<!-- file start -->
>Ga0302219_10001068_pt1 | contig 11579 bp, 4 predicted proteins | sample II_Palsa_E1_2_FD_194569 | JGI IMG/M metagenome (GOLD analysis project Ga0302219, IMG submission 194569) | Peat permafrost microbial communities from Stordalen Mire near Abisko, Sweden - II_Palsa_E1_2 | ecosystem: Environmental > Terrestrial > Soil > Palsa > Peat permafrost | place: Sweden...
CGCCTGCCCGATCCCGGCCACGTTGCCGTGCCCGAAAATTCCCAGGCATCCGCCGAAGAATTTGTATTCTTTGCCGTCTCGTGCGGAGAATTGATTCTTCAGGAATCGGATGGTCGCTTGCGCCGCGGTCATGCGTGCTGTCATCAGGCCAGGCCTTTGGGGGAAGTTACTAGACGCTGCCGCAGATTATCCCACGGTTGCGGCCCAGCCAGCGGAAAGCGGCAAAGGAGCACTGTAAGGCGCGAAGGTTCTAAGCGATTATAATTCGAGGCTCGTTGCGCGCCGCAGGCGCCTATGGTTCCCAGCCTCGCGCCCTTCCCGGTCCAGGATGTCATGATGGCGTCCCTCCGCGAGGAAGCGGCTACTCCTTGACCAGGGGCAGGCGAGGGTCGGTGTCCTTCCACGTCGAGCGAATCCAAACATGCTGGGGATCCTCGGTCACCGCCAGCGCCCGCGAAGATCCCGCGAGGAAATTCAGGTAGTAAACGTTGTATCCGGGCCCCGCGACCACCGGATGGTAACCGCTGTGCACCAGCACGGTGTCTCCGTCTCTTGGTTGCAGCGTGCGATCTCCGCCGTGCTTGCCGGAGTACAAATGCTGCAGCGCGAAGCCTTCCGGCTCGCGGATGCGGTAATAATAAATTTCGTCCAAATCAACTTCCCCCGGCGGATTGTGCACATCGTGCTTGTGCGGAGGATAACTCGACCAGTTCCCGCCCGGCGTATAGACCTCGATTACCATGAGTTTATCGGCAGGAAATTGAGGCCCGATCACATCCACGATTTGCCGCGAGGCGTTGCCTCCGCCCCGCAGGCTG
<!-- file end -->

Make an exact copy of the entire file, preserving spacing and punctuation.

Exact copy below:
>Ga0302219_10001068_pt1 | contig 11579 bp, 4 predicted proteins | sample II_Palsa_E1_2_FD_194569 | JGI IMG/M metagenome (GOLD analysis project Ga0302219, IMG submission 194569) | Peat permafrost microbial communities from Stordalen Mire near Abisko, Sweden - II_Palsa_E1_2 | ecosystem: Environmental > Terrestrial > Soil > Palsa > Peat permafrost | place: Sweden...
CGCCTGCCCGATCCCGGCCACGTTGCCGTGCCCGAAAATTCCCAGGCATCCGCCGAAGAATTTGTATTCTTTGCCGTCTCGTGCGGAGAATTGATTCTTCAGGAATCGGATGGTCGCTTGCGCCGCGGTCATGCGTGCTGTCATCAGGCCAGGCCTTTGGGGGAAGTTACTAGACGCTGCCGCAGATTATCCCACGGTTGCGGCCCAGCCAGCGGAAAGCGGCAAAGGAGCACTGTAAGGCGCGAAGGTTCTAAGCGATTATAATTCGAGGCTCGTTGCGCGCCGCAGGCGCCTATGGTTCCCAGCCTCGCGCCCTTCCCGGTCCAGGATGTCATGATGGCGTCCCTCCGCGAGGAAGCGGCTACTCCTTGACCAGGGGCAGGCGAGGGTCGGTGTCCTTCCACGTCGAGCGAATCCAAACATGCTGGGGATCCTCGGTCACCGCCAGCGCCCGCGAAGATCCCGCGAGGAAATTCAGGTAGTAAACGTTGTATCCGGGCCCCGCGACCACCGGATGGTAACCGCTGTGCACCAGCACGGTGTCTCCGTCTCTTGGTTGCAGCGTGCGATCTCCGCCGTGCTTGCCGGAGTACAAATGCTGCAGCGCGAAGCCTTCCGGCTCGCGGATGCGGTAATAATAAATTTCGTCCAAATCAACTTCCCCCGGCGGATTGTGCACATCGTGCTTGTGCGGAGGATAACTCGACCAGTTCCCGCCCGGCGTATAGACCTCGATTACCATGAGTTTATCGGCAGGAAATTGAGGCCCGATCACATCCACGATTTGCCGCGAGGCGTTGCCTCCGCCCCGCAGGCTG